In January, 1908, the by-laws were amended by inserting after the provisions of the by-law limiting the liability of the association to cases in which the member remained a member for eighteen months, the following provisions, to wit: 'Also any member of the police department who is a member of this association in good standing for one month or over and killed in the discharge of his duty, his beneficiary may receive the benefits provided for in this article the same as if he had been a member of this association for eighteen months or over. But no one shall receive such benefits only wife, child, father or mother, and the president of this association, upon receiving notice of such death, shall appoint a committee of not less than three delegates of this association to investigate such death and the circumstances of such family and see if they are dependent on him for a living. Upon above committee's report claim shall be paid or not paid.'
It will be observed that this amendment conferred no right on the plaintiff as against the association. It is, however, claimed by the plaintiff that since the association saw fit to voluntarily pay the beneficiary fund, she is entitled thereto as against the appellant. We do not agree with this contention. The phraseology of the amendment to the by-law indicates quite clearly that the association intended thereby to make provision for a wife, child, father or mother of a deceased member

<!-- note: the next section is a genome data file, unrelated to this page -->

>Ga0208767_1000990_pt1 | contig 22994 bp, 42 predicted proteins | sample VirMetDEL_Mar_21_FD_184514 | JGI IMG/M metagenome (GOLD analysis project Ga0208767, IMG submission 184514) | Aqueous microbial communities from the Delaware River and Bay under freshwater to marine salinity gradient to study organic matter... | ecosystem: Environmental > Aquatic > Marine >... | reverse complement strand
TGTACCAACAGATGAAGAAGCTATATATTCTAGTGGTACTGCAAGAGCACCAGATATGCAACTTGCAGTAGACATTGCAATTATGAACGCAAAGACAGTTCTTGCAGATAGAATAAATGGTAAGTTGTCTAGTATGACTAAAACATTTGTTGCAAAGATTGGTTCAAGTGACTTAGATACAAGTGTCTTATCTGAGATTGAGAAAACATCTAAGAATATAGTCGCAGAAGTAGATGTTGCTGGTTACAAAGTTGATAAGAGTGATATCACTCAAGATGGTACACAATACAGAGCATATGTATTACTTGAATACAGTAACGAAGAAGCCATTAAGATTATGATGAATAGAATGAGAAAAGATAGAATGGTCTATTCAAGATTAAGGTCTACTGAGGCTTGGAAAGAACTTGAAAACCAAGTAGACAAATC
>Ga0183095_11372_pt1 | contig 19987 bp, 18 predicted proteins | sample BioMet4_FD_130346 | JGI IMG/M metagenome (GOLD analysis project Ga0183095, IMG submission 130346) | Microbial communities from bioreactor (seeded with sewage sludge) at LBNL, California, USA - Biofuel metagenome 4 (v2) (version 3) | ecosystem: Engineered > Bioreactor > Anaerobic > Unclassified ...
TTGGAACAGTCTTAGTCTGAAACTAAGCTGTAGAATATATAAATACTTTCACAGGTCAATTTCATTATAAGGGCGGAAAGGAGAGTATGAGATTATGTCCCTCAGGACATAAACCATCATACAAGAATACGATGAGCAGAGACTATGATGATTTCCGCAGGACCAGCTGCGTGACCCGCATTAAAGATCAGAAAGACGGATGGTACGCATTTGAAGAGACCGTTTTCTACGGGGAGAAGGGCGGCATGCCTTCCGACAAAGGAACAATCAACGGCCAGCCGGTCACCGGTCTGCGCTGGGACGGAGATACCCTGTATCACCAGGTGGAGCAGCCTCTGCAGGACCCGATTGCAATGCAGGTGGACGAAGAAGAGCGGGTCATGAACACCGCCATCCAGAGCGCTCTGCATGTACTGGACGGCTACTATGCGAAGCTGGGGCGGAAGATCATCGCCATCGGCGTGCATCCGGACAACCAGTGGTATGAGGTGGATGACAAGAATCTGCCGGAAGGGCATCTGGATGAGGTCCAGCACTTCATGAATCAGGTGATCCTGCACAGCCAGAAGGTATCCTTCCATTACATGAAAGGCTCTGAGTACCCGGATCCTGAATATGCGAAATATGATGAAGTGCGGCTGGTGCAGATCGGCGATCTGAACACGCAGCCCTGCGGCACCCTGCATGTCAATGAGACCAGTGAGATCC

who died after being a member of the association in good standing for one month or more, and who was killed in the discharge of his duty before he had been a member for eighteen months. It being conceded that the designation of a beneficiary was not compulsory, it is manifest from the provisions of the by-laws herein quoted, which it is conceded are the only material provisions upon which the question depends, that if the member failed to designate a beneficiary and he left a widow she would take the beneficiary fund. The word 'beneficiary,' therefore, as used in the amendment to the by-law, must be construed as embracing not only a beneficiary designated by certificate, as was the plaintiff, but also a beneficiary specified in the by-laws. It cannot be successfully maintained, therefore, that a wife, as such, who is not designated by certificate of the member as a beneficiary, has no right in any event. There exists, by virtue of the provisions of the by-laws and of her position as wife of a member, a contract obligation on the part of the association to pay to her any beneficiary fund which it is liable to pay on account of the death of the member, in the event, at least--and it is not necessary to decide whether or not she would have any right as against a beneficiary designated by certificate who would otherwise be entitled to take as against the association--that he has designated no other beneficiary; and we think it equally clear that the right is conferred upon her, by the amendment to the by-laws, to receive any beneficiary fund which the association sees fit to pay in the event of the death of the member after being a member for one month and less than eighteen months. The purpose of the amendment evidently was to provide for a dependent wife or relative of the class specified, and to that end it was provided that the circumstances of such wife or relative ...